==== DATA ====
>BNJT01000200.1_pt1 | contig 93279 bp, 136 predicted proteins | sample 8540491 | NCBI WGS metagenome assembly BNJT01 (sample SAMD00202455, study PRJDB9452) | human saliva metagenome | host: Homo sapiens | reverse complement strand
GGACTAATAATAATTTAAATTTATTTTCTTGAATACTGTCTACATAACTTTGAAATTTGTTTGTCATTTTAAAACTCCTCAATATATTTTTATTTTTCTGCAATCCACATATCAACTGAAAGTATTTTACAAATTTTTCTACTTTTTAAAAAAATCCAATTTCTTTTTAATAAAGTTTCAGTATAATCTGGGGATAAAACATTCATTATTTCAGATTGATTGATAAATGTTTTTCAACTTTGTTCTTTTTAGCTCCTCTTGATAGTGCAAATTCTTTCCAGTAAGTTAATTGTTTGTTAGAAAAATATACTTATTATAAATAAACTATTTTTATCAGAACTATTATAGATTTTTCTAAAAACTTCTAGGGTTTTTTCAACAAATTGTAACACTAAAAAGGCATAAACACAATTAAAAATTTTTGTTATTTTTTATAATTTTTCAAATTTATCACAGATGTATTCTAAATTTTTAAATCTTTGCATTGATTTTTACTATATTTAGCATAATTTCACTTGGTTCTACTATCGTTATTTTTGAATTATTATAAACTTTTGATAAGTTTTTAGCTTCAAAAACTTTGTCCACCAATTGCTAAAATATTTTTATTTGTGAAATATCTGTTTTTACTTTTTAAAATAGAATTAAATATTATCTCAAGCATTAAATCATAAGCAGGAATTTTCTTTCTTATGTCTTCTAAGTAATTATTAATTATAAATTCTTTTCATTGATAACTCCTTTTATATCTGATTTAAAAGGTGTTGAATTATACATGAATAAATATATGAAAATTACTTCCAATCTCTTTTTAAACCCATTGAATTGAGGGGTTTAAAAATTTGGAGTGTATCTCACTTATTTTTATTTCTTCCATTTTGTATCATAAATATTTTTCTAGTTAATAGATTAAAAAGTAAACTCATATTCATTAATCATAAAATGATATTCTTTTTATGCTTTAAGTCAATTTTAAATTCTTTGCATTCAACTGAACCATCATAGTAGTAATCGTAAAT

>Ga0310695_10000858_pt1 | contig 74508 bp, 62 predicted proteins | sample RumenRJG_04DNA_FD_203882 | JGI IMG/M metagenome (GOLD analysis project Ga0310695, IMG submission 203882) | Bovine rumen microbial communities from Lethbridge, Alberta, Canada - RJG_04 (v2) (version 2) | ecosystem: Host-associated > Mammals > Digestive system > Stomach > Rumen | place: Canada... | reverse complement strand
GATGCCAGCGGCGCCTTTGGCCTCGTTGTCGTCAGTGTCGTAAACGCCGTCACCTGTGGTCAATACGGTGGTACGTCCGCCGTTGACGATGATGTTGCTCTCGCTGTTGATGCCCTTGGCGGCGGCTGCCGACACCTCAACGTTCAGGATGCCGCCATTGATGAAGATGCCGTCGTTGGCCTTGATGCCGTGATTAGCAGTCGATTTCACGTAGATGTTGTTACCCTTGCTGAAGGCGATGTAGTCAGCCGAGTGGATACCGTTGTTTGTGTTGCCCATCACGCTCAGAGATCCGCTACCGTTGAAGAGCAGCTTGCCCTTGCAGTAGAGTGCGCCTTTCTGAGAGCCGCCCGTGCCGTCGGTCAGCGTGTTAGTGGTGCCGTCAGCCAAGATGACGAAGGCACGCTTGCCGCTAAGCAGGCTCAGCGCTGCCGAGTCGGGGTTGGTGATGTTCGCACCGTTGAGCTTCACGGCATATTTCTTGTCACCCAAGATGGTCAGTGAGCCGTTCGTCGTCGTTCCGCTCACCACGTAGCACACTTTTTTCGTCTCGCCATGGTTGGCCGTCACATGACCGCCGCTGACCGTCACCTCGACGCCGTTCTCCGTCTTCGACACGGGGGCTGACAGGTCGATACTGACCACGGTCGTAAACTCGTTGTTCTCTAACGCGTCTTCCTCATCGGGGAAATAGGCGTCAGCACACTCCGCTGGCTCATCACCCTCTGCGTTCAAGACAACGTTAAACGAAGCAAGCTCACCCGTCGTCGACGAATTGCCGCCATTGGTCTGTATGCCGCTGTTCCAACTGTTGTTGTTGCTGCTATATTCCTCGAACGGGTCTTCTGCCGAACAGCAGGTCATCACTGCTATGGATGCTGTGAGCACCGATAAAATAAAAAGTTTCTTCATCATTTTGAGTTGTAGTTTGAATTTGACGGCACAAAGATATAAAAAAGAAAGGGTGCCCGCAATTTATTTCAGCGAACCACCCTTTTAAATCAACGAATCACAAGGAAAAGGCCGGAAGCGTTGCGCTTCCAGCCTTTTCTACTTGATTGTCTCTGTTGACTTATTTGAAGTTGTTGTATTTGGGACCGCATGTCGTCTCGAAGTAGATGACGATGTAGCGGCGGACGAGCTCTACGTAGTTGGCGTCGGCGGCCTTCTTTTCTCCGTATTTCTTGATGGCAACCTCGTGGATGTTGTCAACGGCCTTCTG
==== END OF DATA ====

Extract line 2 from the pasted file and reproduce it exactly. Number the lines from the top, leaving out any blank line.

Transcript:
GGACTAATAATAATTTAAATTTATTTTCTTGAATACTGTCTACATAACTTTGAAATTTGTTTGTCATTTTAAAACTCCTCAATATATTTTTATTTTTCTGCAATCCACATATCAACTGAAAGTATTTTACAAATTTTTCTACTTTTTAAAAAAATCCAATTTCTTTTTAATAAAGTTTCAGTATAATCTGGGGATAAAACATTCATTATTTCAGATTGATTGATAAATGTTTTTCAACTTTGTTCTTTTTAGCTCCTCTTGATAGTGCAAATTCTTTCCAGTAAGTTAATTGTTTGTTAGAAAAATATACTTATTATAAATAAACTATTTTTATCAGAACTATTATAGATTTTTCTAAAAACTTCTAGGGTTTTTTCAACAAATTGTAACACTAAAAAGGCATAAACACAATTAAAAATTTTTGTTATTTTTTATAATTTTTCAAATTTATCACAGATGTATTCTAAATTTTTAAATCTTTGCATTGATTTTTACTATATTTAGCATAATTTCACTTGGTTCTACTATCGTTATTTTTGAATTATTATAAACTTTTGATAAGTTTTTAGCTTCAAAAACTTTGTCCACCAATTGCTAAAATATTTTTATTTGTGAAATATCTGTTTTTACTTTTTAAAATAGAATTAAATATTATCTCAAGCATTAAATCATAAGCAGGAATTTTCTTTCTTATGTCTTCTAAGTAATTATTAATTATAAATTCTTTTCATTGATAACTCCTTTTATATCTGATTTAAAAGGTGTTGAATTATACATGAATAAATATATGAAAATTACTTCCAATCTCTTTTTAAACCCATTGAATTGAGGGGTTTAAAAATTTGGAGTGTATCTCACTTATTTTTATTTCTTCCATTTTGTATCATAAATATTTTTCTAGTTAATAGATTAAAAAGTAAACTCATATTCATTAATCATAAAATGATATTCTTTTTATGCTTTAAGTCAATTTTAAATTCTTTGCATTCAACTGAACCATCATAGTAGTAATCGTAAAT